Lokfar is an icy peninsula on the western coast of Freljord.
Champions of Lokfar
- Dauntless Vanguards leveled Frostheld.
- visited Lokfar during one of his many quests to find World Runes.
- is leader.
- Frostheld: Situated within a glacial harbor in south-west Freljord, this city served as the former capital of the Avarosan tribes until it was burnt down by a Demacian fleet, led by Rodian of the Dauntless Vanguard.
- Glaserport: A settlement located on the Lokfar peninsula in western Freljord. Glaserport has an ice locked harbor where Freljordians chain their wolfships during the harsh winters, the natural harbor providing shelter from ice and snow. The majority of those wolf-ships are in the possession of the Winter's Claw.
- Rygann's Reach: Rumored to have been cursed by an evil mage and her , the settlement that once stood here was burned to the ground many centuries ago.
- Valar's Hollow: A Trader settlement. For countless generations, merchants and traders would gather here throughout the winter months, before venturing into the icy north.
Frost SerpentsFrost serpents are feared beasts that originate from the Freljord, specifically Lokfar. They have sharp, almost crystal like front teeth and large disk shaped eyes located at the bottom half of their head. They have a thick sharp hide that enables them to survive low temperatures. They got their name from their color, which invokes a frosty appearance.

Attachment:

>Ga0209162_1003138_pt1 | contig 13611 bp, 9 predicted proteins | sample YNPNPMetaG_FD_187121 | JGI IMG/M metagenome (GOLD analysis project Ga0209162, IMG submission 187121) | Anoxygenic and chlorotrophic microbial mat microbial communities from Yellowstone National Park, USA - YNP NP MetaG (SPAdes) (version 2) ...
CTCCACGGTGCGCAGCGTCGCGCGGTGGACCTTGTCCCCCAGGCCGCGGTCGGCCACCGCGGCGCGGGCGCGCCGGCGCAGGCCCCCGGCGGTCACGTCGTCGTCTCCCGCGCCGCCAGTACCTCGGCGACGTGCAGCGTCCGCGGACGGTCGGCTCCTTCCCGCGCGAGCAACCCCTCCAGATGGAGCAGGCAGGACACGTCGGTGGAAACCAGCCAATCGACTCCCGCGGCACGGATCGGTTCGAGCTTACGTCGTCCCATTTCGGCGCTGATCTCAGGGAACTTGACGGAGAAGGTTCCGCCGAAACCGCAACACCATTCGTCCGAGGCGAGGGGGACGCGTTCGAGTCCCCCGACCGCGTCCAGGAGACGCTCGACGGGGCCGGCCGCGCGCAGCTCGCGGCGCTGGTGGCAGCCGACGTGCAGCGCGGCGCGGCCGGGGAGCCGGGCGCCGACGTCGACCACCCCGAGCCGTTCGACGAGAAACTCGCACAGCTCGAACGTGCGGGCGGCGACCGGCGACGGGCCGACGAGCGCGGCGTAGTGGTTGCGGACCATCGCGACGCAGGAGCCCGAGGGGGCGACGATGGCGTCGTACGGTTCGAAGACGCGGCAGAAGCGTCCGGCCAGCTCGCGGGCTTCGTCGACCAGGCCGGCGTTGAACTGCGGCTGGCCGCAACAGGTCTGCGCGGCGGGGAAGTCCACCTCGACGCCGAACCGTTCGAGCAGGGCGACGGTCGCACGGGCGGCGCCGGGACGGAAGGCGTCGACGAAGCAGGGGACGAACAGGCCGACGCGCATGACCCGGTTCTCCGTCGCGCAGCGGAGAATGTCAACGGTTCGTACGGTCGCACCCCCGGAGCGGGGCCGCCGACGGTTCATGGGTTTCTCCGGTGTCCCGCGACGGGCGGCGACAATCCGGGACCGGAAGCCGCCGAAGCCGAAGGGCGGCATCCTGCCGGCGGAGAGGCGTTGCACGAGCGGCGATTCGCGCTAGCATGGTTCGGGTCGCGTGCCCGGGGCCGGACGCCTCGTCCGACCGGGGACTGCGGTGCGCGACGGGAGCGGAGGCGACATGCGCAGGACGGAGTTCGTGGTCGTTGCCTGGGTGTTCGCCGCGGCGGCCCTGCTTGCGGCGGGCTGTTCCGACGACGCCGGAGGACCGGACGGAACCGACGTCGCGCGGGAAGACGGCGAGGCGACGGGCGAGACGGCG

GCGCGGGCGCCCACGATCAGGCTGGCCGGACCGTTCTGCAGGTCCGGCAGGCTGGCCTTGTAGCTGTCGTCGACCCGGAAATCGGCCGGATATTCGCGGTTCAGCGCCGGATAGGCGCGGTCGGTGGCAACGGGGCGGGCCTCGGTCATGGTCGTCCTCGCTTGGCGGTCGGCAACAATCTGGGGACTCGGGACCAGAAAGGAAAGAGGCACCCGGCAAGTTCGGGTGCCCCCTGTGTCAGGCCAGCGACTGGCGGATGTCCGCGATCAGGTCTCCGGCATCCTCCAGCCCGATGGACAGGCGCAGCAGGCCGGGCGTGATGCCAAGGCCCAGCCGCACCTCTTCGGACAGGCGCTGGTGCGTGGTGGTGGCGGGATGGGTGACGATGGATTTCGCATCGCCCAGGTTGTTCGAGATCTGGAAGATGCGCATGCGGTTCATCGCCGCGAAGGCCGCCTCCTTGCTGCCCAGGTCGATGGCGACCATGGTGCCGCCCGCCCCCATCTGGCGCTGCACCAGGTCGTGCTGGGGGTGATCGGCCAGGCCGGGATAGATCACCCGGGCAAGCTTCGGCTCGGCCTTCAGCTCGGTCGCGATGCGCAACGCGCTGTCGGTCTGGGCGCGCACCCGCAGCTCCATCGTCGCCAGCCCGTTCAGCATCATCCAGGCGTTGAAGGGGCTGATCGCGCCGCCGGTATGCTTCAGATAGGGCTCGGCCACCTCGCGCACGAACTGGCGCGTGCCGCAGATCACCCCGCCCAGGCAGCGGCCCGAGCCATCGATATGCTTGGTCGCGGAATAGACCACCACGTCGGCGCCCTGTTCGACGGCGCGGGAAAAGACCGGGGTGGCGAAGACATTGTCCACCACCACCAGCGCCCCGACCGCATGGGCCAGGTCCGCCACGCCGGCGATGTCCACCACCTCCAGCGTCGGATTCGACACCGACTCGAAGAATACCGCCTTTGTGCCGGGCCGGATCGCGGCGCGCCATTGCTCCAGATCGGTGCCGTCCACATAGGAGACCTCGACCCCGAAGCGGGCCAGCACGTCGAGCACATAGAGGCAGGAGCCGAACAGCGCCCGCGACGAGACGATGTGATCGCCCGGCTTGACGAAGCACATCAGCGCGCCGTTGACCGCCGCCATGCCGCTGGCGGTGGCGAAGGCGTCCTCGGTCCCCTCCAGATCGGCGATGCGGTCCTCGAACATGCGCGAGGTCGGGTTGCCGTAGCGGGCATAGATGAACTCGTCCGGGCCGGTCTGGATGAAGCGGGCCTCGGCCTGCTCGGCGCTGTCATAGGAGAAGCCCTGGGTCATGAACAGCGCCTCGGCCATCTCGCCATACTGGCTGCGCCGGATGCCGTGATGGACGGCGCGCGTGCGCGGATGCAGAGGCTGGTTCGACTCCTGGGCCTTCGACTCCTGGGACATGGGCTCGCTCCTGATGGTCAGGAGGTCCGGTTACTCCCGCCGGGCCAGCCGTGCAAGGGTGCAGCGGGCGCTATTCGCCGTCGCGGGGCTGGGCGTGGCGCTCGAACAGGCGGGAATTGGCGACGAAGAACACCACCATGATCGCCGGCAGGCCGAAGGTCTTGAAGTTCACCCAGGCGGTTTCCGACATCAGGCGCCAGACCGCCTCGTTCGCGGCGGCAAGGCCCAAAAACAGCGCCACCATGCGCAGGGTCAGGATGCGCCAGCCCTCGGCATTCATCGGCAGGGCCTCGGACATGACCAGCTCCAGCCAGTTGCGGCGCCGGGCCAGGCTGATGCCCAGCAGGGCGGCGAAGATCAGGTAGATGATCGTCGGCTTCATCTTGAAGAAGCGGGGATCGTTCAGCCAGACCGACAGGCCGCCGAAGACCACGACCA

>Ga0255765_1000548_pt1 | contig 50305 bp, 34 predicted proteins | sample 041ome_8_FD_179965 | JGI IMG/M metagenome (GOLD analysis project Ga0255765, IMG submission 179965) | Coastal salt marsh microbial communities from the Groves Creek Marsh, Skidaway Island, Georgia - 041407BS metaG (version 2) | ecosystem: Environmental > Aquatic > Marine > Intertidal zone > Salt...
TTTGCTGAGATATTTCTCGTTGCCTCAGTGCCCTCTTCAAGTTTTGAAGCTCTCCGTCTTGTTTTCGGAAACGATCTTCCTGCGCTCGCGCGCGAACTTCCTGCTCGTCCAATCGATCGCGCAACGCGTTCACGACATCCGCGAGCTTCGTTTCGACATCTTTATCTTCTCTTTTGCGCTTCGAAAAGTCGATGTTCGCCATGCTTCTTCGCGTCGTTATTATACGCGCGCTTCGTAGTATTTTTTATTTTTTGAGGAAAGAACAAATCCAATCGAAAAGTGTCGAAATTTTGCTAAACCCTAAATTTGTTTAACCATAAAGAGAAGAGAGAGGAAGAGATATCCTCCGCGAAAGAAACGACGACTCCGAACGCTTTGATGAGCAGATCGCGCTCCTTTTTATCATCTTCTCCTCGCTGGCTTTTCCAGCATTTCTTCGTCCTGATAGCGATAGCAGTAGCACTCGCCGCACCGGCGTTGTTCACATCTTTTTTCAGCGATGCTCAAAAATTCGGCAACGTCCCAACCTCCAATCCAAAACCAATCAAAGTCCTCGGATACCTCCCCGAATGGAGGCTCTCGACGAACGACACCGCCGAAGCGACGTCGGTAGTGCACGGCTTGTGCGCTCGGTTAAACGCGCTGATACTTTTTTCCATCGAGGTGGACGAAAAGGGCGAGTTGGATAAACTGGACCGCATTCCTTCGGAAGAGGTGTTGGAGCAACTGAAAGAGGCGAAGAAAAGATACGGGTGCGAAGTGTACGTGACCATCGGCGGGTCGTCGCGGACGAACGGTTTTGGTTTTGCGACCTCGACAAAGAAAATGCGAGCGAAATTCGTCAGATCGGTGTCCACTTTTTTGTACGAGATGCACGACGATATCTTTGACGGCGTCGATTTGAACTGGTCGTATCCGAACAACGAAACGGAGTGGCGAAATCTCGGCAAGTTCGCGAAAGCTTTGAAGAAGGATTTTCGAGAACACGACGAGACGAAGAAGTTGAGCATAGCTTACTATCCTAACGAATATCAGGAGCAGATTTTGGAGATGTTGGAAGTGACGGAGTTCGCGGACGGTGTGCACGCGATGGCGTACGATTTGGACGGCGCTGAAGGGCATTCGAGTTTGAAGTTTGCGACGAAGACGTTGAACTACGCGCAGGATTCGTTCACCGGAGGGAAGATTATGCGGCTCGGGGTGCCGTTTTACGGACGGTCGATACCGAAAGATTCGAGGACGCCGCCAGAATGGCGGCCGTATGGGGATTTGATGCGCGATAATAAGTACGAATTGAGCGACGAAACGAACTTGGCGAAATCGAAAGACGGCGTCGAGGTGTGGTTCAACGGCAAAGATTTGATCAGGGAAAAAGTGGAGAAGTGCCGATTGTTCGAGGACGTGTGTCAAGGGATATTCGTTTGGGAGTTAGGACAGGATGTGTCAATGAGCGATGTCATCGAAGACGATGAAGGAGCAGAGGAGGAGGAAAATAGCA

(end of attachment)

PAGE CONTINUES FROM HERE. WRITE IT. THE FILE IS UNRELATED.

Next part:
An unforgiving barren tundra, Lokfar is a place where all creatures must vie bitterly for every resource. The coastal peninsula of Lokfar is among the most brutal places in the Freljord. There, rage is the only fire to warm frozen bones, blood is the only liquid that flows freely, and there is no worse fate than to grow old, frail, and forgotten. In the lands of Lokfar there exists a long tradition of soldiers unlike most others. Berserkers, as they call themselves, are warriors who channel fury from deep within their cores, unleashing pure and savage wrath upon their enemies.
- The name Lokfar is likely based on Proto-Germanic morphemes: lukan "lock" & faran "passage" ~ farō "journey" (> Engl. fare), both probably describing the peninsula as being water-locked on three sides.
- Orel, V. A Handbook of Germanic Etymology, p. 93-4, 250